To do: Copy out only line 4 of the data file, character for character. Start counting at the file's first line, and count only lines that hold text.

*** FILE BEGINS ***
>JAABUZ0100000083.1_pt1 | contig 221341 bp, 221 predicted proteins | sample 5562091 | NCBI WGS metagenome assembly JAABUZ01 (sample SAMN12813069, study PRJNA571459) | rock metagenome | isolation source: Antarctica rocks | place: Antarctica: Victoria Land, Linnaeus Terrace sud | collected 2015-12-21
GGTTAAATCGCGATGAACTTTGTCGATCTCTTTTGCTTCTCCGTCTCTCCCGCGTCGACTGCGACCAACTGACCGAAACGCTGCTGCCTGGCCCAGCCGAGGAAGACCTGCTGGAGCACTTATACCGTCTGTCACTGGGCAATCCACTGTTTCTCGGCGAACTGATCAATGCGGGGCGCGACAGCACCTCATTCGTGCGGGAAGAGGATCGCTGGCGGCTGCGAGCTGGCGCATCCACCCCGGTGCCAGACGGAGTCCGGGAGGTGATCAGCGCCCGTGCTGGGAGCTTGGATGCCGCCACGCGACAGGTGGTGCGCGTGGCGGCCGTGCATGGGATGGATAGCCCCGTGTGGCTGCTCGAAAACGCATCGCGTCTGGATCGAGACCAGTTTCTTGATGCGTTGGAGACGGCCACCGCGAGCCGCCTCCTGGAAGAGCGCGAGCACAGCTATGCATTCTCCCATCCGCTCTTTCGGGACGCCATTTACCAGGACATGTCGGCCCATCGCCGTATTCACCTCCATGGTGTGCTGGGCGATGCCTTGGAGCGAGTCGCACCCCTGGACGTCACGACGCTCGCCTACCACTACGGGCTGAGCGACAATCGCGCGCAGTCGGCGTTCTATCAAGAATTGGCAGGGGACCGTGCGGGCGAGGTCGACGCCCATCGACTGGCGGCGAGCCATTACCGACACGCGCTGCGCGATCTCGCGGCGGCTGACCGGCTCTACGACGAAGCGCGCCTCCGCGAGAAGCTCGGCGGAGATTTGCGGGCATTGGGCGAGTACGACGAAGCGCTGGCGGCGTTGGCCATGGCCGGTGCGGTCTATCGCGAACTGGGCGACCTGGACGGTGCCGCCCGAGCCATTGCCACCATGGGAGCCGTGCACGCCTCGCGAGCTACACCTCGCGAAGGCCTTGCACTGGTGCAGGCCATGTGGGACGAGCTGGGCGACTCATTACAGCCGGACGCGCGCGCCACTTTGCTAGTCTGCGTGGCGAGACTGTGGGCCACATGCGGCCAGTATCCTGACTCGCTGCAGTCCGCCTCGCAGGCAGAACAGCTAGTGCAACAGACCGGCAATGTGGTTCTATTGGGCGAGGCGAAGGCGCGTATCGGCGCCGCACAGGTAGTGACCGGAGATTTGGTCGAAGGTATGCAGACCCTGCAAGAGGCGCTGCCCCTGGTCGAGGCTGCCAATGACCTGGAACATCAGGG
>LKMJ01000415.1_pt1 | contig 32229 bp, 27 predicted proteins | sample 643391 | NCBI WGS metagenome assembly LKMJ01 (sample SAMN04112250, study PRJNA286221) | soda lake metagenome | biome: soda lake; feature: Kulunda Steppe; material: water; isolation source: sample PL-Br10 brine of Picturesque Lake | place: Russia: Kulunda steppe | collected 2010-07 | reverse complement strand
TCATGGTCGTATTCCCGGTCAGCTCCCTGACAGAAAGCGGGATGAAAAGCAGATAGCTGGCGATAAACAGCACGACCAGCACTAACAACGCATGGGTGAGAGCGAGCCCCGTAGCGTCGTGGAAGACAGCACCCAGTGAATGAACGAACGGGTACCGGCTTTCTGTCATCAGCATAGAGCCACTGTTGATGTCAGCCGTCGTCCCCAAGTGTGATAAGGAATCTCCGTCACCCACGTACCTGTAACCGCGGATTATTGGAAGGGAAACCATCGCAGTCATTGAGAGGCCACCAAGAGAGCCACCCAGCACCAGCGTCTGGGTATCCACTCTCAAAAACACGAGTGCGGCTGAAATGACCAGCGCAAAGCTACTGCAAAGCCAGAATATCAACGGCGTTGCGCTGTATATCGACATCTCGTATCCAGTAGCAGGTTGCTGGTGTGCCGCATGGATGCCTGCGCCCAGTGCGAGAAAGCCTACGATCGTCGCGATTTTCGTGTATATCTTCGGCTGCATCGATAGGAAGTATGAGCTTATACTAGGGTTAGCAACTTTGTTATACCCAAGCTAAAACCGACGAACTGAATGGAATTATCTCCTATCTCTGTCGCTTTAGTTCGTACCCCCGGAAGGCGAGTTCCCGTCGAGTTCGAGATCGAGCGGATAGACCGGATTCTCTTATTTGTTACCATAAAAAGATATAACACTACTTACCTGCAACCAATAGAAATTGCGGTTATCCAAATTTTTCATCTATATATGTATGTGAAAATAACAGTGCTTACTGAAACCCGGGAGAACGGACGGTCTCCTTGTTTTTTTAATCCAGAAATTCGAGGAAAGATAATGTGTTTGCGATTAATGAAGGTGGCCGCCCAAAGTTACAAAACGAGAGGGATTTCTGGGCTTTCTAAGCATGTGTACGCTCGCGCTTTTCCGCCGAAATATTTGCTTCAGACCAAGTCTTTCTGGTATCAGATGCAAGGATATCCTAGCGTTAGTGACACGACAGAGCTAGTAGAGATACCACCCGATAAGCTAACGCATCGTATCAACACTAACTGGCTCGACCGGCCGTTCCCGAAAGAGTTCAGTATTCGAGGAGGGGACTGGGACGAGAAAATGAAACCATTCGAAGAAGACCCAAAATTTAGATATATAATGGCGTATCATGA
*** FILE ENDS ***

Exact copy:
TCATGGTCGTATTCCCGGTCAGCTCCCTGACAGAAAGCGGGATGAAAAGCAGATAGCTGGCGATAAACAGCACGACCAGCACTAACAACGCATGGGTGAGAGCGAGCCCCGTAGCGTCGTGGAAGACAGCACCCAGTGAATGAACGAACGGGTACCGGCTTTCTGTCATCAGCATAGAGCCACTGTTGATGTCAGCCGTCGTCCCCAAGTGTGATAAGGAATCTCCGTCACCCACGTACCTGTAACCGCGGATTATTGGAAGGGAAACCATCGCAGTCATTGAGAGGCCACCAAGAGAGCCACCCAGCACCAGCGTCTGGGTATCCACTCTCAAAAACACGAGTGCGGCTGAAATGACCAGCGCAAAGCTACTGCAAAGCCAGAATATCAACGGCGTTGCGCTGTATATCGACATCTCGTATCCAGTAGCAGGTTGCTGGTGTGCCGCATGGATGCCTGCGCCCAGTGCGAGAAAGCCTACGATCGTCGCGATTTTCGTGTATATCTTCGGCTGCATCGATAGGAAGTATGAGCTTATACTAGGGTTAGCAACTTTGTTATACCCAAGCTAAAACCGACGAACTGAATGGAATTATCTCCTATCTCTGTCGCTTTAGTTCGTACCCCCGGAAGGCGAGTTCCCGTCGAGTTCGAGATCGAGCGGATAGACCGGATTCTCTTATTTGTTACCATAAAAAGATATAACACTACTTACCTGCAACCAATAGAAATTGCGGTTATCCAAATTTTTCATCTATATATGTATGTGAAAATAACAGTGCTTACTGAAACCCGGGAGAACGGACGGTCTCCTTGTTTTTTTAATCCAGAAATTCGAGGAAAGATAATGTGTTTGCGATTAATGAAGGTGGCCGCCCAAAGTTACAAAACGAGAGGGATTTCTGGGCTTTCTAAGCATGTGTACGCTCGCGCTTTTCCGCCGAAATATTTGCTTCAGACCAAGTCTTTCTGGTATCAGATGCAAGGATATCCTAGCGTTAGTGACACGACAGAGCTAGTAGAGATACCACCCGATAAGCTAACGCATCGTATCAACACTAACTGGCTCGACCGGCCGTTCCCGAAAGAGTTCAGTATTCGAGGAGGGGACTGGGACGAGAAAATGAAACCATTCGAAGAAGACCCAAAATTTAGATATATAATGGCGTATCATGA